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Heterologous Expression of Human Membrane Receptors in the Yeast Saccharomyces cerevisiae

  • Olivier Joubert
  • Rony Nehmé
  • Michel Bidet
  • Isabelle Mus-Veteau
Protocol
Part of the Methods in Molecular Biology™ book series (MIMB, volume 601)

Abstract

Due to their implication in numerous diseases like cancer, cystic fibrosis, epilepsy, hyperinsulinism, heart failure, hypertension, and Alzheimer disease, membrane proteins (MPs) represent around 50% of drug targets. However, only 204 crystal structures of MPs have been solved. Structural analysis requires large quantities of pure and active proteins. The majority of medically and pharmaceutically relevant MPs are present in tissues at low concentration, which makes heterologous expression in large-scale production-adapted cells a prerequisite for structural studies. The yeast Saccharomyces cerevisiae is a convenient host for the production of mammalian MPs for functional and structural studies. Like bacteria, they are straightforward to manipulate genetically, are well characterized, can be easily cultured, and can be grown inexpensively in large quantities. The advantage of yeast compared to bacteria is that they have protein-processing and posttranslational modification mechanisms related to those found in mammalian cells. The recombinant rabbit muscle Ca2+-ATPase (adenosine triphosphatase), the first heterologously expressed mammalian MP for which the crystal structure was resolved, has been produced in S. cerevisiae. In this chapter, the focus is on expression of recombinant human integral MPs in a functional state at the plasma membrane of the yeast S. cerevisiae. Optimization of yeast culture and of MP preparations is detailed for two human receptors of the Hedgehog pathway: Patched and Smoothened.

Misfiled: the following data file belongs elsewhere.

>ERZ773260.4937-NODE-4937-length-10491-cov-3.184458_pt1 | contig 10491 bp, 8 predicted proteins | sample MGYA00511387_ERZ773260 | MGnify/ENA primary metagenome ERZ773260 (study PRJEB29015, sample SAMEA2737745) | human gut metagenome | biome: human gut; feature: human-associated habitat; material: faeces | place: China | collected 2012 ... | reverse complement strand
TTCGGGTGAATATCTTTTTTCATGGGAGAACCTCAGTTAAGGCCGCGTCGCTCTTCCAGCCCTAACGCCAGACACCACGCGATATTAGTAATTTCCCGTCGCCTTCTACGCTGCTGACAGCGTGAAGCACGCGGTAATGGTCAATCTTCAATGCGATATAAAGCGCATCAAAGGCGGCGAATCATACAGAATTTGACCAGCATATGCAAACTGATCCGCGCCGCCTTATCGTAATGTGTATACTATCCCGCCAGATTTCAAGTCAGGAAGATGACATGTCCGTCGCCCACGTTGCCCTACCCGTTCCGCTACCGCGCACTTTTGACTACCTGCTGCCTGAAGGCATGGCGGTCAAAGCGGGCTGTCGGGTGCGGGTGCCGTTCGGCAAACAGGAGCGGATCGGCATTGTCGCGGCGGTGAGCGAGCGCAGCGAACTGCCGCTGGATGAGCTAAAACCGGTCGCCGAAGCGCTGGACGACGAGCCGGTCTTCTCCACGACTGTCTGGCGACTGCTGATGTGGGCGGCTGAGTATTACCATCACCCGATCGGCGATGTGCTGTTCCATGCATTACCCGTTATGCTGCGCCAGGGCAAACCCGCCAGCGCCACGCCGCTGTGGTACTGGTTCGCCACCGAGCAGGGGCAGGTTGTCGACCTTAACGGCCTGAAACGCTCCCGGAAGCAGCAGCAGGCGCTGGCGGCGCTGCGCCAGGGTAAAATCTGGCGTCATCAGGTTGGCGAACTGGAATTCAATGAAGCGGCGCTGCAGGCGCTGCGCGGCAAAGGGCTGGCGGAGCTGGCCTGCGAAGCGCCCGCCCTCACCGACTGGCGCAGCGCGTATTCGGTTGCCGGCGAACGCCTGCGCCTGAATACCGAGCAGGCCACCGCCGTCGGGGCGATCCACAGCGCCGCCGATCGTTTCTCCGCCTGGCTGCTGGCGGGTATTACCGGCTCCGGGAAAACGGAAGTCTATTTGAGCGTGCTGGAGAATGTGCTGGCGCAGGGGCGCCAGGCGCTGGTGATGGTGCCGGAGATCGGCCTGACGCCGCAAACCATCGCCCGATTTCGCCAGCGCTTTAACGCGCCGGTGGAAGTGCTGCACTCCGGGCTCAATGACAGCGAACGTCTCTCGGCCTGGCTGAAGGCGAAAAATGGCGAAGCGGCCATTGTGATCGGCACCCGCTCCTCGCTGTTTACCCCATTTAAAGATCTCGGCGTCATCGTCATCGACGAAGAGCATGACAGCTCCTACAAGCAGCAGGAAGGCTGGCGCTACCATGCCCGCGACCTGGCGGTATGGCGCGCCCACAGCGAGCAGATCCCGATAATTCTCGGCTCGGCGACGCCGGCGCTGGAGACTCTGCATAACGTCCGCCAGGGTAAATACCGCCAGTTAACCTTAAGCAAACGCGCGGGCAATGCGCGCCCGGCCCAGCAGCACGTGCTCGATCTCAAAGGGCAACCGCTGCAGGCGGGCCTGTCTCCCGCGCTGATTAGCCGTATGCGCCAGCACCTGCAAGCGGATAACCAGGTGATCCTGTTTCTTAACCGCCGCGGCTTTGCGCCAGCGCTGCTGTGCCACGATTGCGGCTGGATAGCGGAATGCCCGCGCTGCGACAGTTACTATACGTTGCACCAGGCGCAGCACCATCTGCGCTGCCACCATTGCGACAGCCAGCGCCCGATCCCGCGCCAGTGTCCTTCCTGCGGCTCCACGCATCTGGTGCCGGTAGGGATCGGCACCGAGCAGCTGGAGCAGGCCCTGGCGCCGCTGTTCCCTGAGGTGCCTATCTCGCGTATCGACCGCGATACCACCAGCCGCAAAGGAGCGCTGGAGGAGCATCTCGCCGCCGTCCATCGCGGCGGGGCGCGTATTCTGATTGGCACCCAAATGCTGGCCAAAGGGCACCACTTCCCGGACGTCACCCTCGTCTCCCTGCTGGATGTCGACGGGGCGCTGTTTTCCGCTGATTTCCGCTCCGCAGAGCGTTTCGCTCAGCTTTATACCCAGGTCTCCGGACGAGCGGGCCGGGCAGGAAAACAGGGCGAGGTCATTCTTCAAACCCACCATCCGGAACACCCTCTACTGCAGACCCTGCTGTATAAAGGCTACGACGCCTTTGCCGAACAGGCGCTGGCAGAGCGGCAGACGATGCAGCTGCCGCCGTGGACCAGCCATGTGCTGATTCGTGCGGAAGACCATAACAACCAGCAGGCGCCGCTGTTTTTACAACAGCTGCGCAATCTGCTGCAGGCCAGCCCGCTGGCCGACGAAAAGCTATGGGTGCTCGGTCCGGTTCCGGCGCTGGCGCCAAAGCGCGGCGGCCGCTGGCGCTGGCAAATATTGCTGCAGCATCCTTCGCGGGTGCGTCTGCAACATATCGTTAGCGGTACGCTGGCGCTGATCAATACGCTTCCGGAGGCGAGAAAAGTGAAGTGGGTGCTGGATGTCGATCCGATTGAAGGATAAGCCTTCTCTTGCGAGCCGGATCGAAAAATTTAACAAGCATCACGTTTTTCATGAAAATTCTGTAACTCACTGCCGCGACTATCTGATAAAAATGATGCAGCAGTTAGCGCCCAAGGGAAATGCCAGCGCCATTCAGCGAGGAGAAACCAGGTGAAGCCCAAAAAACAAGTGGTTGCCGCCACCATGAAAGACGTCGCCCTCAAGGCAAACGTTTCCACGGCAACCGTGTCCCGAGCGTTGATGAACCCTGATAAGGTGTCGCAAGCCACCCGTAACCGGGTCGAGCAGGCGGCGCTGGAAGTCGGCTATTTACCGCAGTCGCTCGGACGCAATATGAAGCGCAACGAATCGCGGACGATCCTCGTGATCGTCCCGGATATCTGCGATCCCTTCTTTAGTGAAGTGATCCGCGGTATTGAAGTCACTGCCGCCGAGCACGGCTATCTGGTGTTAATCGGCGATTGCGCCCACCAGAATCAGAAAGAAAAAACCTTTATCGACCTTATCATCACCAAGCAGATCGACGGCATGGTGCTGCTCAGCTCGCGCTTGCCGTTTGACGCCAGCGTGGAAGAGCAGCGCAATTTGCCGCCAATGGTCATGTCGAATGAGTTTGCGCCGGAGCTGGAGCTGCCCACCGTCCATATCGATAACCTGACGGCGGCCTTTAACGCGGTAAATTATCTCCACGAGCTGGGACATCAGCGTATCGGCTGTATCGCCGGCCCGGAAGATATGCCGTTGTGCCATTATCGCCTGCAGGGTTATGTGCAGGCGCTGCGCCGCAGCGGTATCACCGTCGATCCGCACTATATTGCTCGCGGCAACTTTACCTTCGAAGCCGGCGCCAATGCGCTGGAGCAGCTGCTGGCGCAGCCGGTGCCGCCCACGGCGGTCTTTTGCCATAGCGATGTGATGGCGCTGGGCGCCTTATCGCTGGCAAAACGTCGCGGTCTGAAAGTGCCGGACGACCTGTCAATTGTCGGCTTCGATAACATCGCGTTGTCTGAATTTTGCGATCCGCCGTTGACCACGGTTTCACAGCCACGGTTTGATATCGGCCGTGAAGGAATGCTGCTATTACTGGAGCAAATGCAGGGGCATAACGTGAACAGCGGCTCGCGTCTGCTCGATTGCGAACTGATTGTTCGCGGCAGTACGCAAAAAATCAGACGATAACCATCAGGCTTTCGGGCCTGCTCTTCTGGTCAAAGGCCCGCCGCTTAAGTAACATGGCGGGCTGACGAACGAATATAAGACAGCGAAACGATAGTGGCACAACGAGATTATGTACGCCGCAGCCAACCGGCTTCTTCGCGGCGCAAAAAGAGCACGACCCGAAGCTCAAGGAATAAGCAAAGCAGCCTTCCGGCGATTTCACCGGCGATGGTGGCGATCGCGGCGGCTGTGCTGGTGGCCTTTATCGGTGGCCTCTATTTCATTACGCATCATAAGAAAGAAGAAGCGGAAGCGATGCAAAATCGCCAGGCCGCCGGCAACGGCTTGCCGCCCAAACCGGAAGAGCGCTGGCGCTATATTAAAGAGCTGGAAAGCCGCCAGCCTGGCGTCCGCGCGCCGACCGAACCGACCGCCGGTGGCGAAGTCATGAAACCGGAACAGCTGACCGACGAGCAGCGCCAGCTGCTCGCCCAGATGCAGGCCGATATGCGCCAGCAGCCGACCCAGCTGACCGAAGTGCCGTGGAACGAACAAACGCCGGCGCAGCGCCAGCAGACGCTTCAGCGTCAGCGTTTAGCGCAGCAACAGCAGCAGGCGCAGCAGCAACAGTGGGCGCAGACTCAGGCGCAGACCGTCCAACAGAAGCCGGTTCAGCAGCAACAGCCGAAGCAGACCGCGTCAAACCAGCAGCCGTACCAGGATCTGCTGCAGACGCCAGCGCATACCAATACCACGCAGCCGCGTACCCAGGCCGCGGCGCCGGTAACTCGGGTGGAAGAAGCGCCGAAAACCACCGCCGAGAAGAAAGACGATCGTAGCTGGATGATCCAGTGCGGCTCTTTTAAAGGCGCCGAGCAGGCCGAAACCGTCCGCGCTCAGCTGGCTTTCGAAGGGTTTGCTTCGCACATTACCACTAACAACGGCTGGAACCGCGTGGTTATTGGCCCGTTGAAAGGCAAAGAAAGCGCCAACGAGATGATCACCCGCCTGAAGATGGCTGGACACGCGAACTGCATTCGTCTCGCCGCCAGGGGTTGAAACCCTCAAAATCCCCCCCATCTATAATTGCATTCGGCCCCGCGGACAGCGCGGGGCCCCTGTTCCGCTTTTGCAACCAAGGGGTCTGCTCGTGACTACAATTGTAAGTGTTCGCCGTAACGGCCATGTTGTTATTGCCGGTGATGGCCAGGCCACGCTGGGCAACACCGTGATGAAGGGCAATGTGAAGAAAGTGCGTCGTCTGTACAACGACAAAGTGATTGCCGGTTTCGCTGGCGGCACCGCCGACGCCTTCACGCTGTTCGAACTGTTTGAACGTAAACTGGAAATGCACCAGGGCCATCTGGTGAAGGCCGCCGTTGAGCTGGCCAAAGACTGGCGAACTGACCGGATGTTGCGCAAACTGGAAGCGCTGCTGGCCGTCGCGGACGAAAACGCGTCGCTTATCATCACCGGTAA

Key words

GPCR membrane protein yeast Saccharomyces cerevisiae Hedgehog heterologous expression Patched Smoothened 

Notes

Acknowledgment

This work was supported by the European Community Specific Target Research Project grant FP6-2003-LifeSciHealth, “Innovative Tools for Membrane Structural Proteomics.”

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Copyright information

© Humana Press, a part of Springer Science+Business Media, LLC 2010

Authors and Affiliations

  • Olivier Joubert
    • 1
  • Rony Nehmé
    • 2
  • Michel Bidet
    • 2
  • Isabelle Mus-Veteau
    • 2
  1. 1.Laboratoire de Biologie et Physiopathologie des Systèmes Intégrés, Faculté de PharmacieUniversité Henri Poincaré- Nancy 1, Faculté de PharmacieNANCY CEDEXFrance
  2. 2.Institut of Developmental Biology and Cancer, UMR CNRS 6543, Université de Nice-Sophia AntipolisParc ValroseFrance

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